Percentiles and Box Plots


We saw that the median splits the data so that half lies below the median.  Often we are interested in the percent of the data that lies below an observed value.   

We call the rth percentile the value such that r percent of the data fall at or below that value.  


If you score in the 75th percentile, then 75% of the population scored lower than you. 



Suppose the test scores were 

        22,   34,   68,   75,   79,   79,   81,   83,   84,   87,   90,   92,   96,  and  99

If your score was the 75, in what percentile did you score?


There were 14 scores reported and there were 4 scores at or below yours.  We divide

                 100%  =  29

So you scored in the 29th percentile.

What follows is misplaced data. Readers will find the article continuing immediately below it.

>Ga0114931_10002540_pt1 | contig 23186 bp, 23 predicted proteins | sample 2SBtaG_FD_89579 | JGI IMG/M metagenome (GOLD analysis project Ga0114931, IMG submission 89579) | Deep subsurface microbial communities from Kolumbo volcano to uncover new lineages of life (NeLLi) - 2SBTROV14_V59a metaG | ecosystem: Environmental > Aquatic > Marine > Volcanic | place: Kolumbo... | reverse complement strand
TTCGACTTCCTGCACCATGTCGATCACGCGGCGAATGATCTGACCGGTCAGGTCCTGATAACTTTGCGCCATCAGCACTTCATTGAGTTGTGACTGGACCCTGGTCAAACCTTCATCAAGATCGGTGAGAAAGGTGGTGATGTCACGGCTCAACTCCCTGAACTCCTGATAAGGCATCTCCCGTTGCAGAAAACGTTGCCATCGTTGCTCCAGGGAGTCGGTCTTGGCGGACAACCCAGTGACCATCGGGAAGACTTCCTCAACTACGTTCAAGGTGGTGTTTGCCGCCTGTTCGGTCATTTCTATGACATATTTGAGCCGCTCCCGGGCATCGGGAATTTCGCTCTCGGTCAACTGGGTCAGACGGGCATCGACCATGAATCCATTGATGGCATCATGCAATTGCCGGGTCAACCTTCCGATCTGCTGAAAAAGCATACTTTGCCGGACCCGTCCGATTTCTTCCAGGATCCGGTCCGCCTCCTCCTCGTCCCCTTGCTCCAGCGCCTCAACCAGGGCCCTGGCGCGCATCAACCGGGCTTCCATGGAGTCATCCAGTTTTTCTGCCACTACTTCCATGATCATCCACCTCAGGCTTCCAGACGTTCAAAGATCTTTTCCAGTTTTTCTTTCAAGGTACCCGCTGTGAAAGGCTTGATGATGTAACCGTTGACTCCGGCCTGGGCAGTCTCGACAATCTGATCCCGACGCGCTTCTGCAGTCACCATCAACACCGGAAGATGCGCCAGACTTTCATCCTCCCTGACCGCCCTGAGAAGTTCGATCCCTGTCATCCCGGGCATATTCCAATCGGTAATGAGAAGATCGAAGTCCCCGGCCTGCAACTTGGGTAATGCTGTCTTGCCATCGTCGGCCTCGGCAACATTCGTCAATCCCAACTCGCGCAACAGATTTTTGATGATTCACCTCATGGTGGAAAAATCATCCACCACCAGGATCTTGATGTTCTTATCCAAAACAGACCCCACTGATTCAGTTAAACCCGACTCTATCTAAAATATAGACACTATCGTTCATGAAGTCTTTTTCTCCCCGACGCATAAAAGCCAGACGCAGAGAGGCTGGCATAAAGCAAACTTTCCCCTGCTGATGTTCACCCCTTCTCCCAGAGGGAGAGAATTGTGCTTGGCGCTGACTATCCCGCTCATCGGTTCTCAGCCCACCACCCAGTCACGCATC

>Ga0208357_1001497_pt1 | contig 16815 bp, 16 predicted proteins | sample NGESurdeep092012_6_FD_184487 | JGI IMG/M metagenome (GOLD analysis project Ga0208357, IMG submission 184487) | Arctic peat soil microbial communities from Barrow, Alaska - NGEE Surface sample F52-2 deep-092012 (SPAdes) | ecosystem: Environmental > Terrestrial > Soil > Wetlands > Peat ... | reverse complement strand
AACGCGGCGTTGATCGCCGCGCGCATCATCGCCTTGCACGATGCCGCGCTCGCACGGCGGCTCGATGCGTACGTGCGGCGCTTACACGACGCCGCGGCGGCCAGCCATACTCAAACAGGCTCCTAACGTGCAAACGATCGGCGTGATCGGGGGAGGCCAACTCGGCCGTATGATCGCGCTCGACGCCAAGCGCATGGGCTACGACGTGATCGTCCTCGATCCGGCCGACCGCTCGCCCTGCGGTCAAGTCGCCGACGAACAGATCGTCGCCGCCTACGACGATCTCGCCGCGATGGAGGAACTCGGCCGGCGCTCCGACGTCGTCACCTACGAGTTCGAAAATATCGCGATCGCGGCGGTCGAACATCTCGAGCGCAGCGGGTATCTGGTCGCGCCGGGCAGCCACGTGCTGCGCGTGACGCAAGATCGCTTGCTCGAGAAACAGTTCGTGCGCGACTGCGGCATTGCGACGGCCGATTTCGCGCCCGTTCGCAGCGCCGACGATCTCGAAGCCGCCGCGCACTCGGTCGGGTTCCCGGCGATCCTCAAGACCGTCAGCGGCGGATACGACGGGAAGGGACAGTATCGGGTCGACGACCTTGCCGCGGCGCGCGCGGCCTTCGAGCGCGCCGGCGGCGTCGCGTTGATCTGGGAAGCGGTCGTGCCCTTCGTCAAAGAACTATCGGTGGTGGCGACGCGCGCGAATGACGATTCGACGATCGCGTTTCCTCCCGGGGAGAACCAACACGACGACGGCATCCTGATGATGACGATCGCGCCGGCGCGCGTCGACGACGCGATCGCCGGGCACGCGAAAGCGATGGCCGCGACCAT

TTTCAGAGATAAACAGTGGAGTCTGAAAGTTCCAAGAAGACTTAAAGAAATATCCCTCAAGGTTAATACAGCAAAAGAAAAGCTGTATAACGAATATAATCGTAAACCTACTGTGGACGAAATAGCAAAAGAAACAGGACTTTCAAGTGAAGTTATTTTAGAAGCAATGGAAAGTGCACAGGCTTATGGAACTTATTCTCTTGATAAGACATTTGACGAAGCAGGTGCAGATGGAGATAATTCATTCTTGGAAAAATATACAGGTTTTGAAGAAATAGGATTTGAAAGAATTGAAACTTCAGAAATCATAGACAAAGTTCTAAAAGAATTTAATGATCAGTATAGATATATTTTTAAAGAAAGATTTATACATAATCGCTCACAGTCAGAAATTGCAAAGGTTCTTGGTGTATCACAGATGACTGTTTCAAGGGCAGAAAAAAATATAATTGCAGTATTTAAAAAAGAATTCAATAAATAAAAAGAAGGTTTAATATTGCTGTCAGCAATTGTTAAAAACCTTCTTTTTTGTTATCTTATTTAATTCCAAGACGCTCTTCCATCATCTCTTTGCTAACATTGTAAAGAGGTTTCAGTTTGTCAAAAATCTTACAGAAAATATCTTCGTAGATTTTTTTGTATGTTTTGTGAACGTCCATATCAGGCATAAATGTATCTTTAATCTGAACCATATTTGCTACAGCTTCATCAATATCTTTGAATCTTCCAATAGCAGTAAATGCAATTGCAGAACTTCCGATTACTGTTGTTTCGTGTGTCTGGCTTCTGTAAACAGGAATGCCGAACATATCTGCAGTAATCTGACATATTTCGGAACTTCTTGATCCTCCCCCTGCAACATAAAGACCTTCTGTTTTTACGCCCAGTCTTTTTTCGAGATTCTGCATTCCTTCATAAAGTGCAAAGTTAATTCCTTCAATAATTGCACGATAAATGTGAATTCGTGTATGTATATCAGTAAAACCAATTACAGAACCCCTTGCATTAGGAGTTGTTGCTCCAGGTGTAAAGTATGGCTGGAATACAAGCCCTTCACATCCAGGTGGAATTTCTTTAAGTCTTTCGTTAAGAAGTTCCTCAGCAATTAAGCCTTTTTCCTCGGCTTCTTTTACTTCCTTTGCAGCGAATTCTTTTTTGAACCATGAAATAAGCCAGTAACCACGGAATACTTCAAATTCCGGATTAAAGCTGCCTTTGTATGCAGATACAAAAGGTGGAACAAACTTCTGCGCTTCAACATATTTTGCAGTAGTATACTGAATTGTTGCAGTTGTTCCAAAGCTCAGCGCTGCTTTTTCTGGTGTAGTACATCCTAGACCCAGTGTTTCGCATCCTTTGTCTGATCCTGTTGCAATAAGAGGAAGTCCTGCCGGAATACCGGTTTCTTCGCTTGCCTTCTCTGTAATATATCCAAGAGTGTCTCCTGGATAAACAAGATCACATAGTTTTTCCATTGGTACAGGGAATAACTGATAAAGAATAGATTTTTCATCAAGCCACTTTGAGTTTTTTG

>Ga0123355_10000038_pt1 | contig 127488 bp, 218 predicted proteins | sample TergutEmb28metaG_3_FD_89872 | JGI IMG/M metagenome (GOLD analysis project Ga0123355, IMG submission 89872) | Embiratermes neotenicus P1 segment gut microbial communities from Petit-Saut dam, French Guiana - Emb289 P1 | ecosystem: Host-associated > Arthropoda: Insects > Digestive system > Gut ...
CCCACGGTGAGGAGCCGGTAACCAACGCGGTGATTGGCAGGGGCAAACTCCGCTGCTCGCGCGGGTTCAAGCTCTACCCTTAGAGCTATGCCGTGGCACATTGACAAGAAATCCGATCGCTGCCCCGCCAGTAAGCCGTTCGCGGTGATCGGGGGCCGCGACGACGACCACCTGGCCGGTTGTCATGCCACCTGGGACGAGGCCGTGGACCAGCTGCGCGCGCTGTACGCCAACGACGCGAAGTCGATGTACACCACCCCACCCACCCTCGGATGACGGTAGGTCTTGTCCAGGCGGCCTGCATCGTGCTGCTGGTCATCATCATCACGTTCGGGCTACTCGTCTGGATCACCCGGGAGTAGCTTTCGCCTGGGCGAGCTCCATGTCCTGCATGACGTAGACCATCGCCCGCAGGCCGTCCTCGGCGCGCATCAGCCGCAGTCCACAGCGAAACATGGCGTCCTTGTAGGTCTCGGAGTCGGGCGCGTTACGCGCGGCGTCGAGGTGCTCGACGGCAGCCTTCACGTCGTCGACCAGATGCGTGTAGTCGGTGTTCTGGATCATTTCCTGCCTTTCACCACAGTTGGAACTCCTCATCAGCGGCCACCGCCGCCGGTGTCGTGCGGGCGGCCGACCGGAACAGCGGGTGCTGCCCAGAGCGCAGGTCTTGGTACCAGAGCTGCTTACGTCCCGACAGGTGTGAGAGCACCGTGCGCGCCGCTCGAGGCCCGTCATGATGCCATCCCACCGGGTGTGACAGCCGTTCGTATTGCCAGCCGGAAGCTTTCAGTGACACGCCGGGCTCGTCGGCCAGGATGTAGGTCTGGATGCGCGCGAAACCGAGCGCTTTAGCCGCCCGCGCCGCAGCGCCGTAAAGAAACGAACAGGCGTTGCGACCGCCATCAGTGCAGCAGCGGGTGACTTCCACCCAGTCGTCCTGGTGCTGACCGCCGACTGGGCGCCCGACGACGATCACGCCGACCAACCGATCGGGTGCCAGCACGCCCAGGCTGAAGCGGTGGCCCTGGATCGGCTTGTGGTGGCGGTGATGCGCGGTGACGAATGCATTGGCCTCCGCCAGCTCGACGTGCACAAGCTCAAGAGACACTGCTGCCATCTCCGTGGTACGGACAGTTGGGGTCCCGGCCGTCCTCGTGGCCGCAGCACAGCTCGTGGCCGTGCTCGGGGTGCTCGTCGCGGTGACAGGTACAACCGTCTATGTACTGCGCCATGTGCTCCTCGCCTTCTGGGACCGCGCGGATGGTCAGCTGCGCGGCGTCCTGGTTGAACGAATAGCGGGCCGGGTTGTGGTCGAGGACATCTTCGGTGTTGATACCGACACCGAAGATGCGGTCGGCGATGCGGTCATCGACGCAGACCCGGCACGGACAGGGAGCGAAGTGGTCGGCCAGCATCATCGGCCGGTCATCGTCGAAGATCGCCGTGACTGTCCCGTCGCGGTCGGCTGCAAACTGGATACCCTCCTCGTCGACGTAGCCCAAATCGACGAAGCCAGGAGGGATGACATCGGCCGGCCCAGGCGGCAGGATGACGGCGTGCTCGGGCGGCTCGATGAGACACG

There are special percentile that deserve recognition.

  1. The second quartile (Q2) is the median or the 50th percentile
  2. The first quartile (Q1) is the median of the data that falls below the median.  This is the 25th percentile
  3. The third quartile (Q3) is the median of the data falling above the median.  This is the 75th percentile

We define the interquartile range as the difference between the first and the third quartile

        IQR  =  Q3 - Q1 

An example will be given when we talk about Box Plots.


Box Plots

Another way of representing data is with a box plot.  To construct a box plot we do the following:


  1. Draw a rectangular box whose bottom is the lower quartile (25th percentile) and whose top is the upper quartile (75th percentile). 

  2. Draw a horizontal line segment inside the box to represent the median.

  3. Extend horizontal line segments ("whiskers") from each end of the box out to the most extreme observations.

Box plots can either be shown vertically or horizontally.  The steps describe how to create a vertical box plot, while the graph below shows an example of a horizontal box plot the shows how student's commuting miles are distributed.


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